Opprobrium, Nick Cain
As wonderful is his duo with compatriot Cor Fuhler, who, like Prins, has gradually progressed from Bimhuis improv into electronic experimentation. This is a quite befuddling duo (as on Live, Prins utilises electronics, FM modulations and radio; Fuhler employs EMS Synthi AKS, turntables and mbiras), whose interaction is in a constant state of flux, and one whose ideas flow so liberally and create music which is at times so disorientating that it feels as though one is listening to it through some sort of prismic filter. The disc's most rapid rate of change is achieved on 'Fuchsine Rill', a fractally splintering, synapse-addling flood of sound which cross-fertilises Prins's high-speed pitch fractures with Fuhler's sweeping swathes of broadband noise interference in giddily gleeful sonic-overload collages (which develop at a rate comparable to the more frenetic moments on this label's previous Thomas Lehn/Marcus Schmickler duo). The inorganic nature of the sounds and the sheer speed of some of the playing mean that it's often difficult to work out who's doing what, a conundrum complicated by the fact that the two seem ever-ready to swap roles. They wisely don't attempt to maintain such a pace for the entirety of the disc, however, and the remainder of the pieces see Fuhler laying down solid blocks of churning sound-rumble, counterpointing Prins's modulated hiss with fuzzily linked sequences of single sounds, the two brilliantly interweaving outlandish tonal splurges in mutual sound-shredding binges. Wild, and all-round fantastic; I'd recommend ears be applied to any release wearing the names of either of these two, post-haste.
All Music Guide, Brian Olewnick
Cor Fuhler and Gert-Jan Prins create rude, dirty electro-acoustic improvised music. The sounds heard herein are rarely pristine or pure; they carry smudges, burs, a patina of substances that would stain your fingers, abrade your nails. Yet there is also a grace and lightness of foot, allowing the pieces to describe a dance over and between the grime, enabling a thrilling and evocative set of music. The titles of the improvisations and the disc's packaging, combining floral terms and motifs with ones derived from circuitry and electronic imaging, go a good distance in suggesting the kind of territory this duo navigates. Most of the cuts have a low end rumble of one type or another; here some subsonic FM frequencies, there an electronically altered mbira plucked by unseen giants. Above and through this sound-base slide volleys of liquid, slithering tones, found radio extracts, bursts of static and sputters of undefinable noise. What's most impressive is that, given the extremely abstract nature of most of the material, there is virtually always a driving impetus, a robust, forward-leaning thrust to the improvisations that provides an irresistible sense of drama. Indeed, one could imagine this music serving superbly as a soundtrack to an especially dark film by some future Tarkovsky. Though Fuhler and Prins wield separate and distinct instruments, it's generally impossible to say who's doing what at a particular moment which is one of the points of this genre. For all of the primal force of the music, there is little if any overt ego involved; each musician's contribution is subsumed within the overarching structure of the improvisation. The Flirts is a superb example of the rougher edge of electro-acoustic improv at the beginning of the 21st century and is very highly recommended for adventurous listeners.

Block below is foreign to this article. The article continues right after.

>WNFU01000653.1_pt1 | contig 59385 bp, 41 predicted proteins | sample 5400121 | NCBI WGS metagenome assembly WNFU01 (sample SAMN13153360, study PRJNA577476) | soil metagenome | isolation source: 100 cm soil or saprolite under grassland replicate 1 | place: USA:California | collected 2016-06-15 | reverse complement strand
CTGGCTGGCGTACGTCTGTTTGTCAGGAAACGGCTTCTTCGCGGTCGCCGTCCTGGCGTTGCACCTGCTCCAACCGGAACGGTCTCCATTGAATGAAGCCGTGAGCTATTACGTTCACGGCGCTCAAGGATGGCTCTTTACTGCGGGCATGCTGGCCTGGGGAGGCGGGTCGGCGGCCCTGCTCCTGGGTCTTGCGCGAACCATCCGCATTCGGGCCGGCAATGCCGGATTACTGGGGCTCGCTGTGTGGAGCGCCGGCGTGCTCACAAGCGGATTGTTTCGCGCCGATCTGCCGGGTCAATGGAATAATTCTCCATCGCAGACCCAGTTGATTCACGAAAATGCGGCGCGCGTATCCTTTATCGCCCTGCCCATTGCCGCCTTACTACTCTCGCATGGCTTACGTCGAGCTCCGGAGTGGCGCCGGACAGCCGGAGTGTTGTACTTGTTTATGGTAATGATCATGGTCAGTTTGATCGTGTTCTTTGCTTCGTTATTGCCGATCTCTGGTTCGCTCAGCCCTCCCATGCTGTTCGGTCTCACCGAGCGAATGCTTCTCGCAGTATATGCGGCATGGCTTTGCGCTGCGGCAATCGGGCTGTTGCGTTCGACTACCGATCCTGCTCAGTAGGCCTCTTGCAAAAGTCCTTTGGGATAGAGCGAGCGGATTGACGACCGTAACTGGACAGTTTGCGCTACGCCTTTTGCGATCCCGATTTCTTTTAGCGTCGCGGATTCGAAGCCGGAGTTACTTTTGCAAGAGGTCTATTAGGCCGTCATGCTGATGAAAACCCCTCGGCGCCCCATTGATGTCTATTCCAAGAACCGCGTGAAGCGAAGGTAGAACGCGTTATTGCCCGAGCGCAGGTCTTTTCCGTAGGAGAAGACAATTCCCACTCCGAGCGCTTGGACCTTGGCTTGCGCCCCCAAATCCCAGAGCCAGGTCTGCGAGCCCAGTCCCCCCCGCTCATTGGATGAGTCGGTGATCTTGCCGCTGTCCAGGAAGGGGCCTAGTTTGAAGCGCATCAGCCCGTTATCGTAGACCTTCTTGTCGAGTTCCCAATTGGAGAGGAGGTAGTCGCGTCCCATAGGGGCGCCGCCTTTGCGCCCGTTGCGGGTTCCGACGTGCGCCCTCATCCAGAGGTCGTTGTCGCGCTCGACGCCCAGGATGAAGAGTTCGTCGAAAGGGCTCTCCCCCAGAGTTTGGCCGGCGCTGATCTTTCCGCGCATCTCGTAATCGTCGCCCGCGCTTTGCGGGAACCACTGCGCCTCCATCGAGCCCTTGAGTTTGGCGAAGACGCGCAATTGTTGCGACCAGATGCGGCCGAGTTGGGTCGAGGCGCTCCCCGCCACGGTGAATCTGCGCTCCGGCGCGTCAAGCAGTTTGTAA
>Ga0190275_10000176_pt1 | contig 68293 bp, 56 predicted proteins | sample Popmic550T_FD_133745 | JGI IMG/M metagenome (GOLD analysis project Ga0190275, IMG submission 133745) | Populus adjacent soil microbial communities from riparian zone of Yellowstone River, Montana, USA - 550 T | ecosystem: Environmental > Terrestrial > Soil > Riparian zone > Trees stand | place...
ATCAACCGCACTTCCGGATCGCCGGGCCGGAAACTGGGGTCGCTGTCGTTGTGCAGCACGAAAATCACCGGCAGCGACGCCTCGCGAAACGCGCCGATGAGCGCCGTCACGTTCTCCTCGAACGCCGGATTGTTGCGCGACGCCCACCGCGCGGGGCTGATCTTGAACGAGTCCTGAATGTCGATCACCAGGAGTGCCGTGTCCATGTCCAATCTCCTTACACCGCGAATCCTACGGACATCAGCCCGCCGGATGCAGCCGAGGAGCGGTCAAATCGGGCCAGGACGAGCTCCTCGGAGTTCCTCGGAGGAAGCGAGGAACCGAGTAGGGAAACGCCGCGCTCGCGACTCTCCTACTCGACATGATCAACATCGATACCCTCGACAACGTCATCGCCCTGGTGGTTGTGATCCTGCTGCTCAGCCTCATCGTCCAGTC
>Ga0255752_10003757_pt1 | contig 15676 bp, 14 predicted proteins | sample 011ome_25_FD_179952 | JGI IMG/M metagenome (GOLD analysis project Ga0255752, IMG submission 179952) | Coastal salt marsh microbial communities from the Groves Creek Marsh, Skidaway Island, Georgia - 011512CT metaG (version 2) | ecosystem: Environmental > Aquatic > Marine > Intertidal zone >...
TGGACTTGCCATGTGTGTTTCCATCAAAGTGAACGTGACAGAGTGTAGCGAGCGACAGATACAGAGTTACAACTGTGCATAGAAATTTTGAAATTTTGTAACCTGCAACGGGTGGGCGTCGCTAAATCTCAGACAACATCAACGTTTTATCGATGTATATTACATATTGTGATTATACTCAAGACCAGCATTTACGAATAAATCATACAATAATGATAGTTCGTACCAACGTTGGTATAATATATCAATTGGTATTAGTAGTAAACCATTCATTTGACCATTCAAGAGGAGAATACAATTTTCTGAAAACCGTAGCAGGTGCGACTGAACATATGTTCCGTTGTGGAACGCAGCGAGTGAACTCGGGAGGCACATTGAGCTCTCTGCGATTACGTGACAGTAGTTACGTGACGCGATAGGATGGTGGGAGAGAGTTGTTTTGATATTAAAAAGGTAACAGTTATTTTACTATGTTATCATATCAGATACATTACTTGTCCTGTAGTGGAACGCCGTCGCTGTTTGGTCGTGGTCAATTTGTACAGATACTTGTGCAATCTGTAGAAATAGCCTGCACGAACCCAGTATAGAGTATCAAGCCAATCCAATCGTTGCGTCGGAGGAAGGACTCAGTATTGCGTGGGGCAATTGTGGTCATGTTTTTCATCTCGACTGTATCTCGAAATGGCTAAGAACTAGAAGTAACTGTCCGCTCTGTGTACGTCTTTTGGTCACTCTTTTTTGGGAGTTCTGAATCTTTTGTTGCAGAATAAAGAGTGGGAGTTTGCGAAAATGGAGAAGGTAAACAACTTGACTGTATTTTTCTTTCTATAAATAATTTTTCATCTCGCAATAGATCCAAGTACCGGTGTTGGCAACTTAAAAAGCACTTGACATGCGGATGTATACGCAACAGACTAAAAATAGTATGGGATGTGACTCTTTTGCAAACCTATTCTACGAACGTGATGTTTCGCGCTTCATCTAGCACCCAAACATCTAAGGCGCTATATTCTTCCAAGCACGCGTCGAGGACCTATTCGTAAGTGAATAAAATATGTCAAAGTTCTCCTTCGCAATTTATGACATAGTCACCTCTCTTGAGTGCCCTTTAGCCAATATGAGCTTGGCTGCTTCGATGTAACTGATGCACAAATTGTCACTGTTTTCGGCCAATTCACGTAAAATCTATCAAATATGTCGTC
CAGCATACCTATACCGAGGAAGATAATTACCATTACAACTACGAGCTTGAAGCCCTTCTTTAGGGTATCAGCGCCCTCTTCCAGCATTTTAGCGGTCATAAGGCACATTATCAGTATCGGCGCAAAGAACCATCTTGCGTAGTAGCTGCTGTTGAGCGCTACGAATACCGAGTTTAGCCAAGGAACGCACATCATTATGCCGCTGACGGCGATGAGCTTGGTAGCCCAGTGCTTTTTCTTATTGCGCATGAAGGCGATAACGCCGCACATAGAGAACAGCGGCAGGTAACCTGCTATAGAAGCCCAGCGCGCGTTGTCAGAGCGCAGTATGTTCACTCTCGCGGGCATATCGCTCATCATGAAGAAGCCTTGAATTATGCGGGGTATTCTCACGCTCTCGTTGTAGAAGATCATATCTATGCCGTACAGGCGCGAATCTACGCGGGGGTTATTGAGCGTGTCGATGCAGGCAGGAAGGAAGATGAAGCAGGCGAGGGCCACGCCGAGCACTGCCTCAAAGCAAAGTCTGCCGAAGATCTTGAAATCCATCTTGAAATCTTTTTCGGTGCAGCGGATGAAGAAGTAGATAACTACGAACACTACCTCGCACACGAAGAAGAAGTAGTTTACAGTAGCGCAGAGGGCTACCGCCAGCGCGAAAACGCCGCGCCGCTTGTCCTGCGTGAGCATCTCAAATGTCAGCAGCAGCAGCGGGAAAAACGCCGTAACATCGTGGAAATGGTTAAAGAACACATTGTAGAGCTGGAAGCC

Incursion Music Review, Richard Di Santo
Amsterdam residents Cor Fuhler and Gert-Jan Prins are both founding members of MIMEO, an improvisation collective in existence since 1997. Fuhler is probably better know for his work as a pianist; see his solo CD titled 7CC in IO, released in 1994 on Geestgronden. Here he performs on analogue synth (the EMS Synthi KS), which he uses to filter the sounds he conjures from turntables and mbiras (thumb pianos from Zimbabwe). Prins, although he has a background as a drummer, here performs on electronics, FM modulations and radio. Lately Prins has been working within the noise scene, as evidenced in his solo CD, Prins Live, released on Grob last year. Recorded earlier this year, The Flirts presents seven improvisations of varying length. The arrangements are busy and brimming with activity; pulses, crackles, grating sounds, static and hiss are all in constant motion. The sound is neither extra quiet nor extra noisy; it remains in this sort of middle ground, full of short sounds that flutter in and out of the sound field in constant flux. There's a marked physicality in this music; as if the performers are physically tearing out the sounds from their machines. When considering the nature of this music, the title of the CD seems quite apt; this is music that flirts with ideas of constancy and regularity; it teases the listener by being in constant motion and never sitting still. But all these sharp contrasts and abstract textures are a compelling combination with an impressive sound dynamic. Challenging surely, even a little unnerving for its refusal to rest even for a moment, but in this album Fuhler and Prins have created a fabulous beast.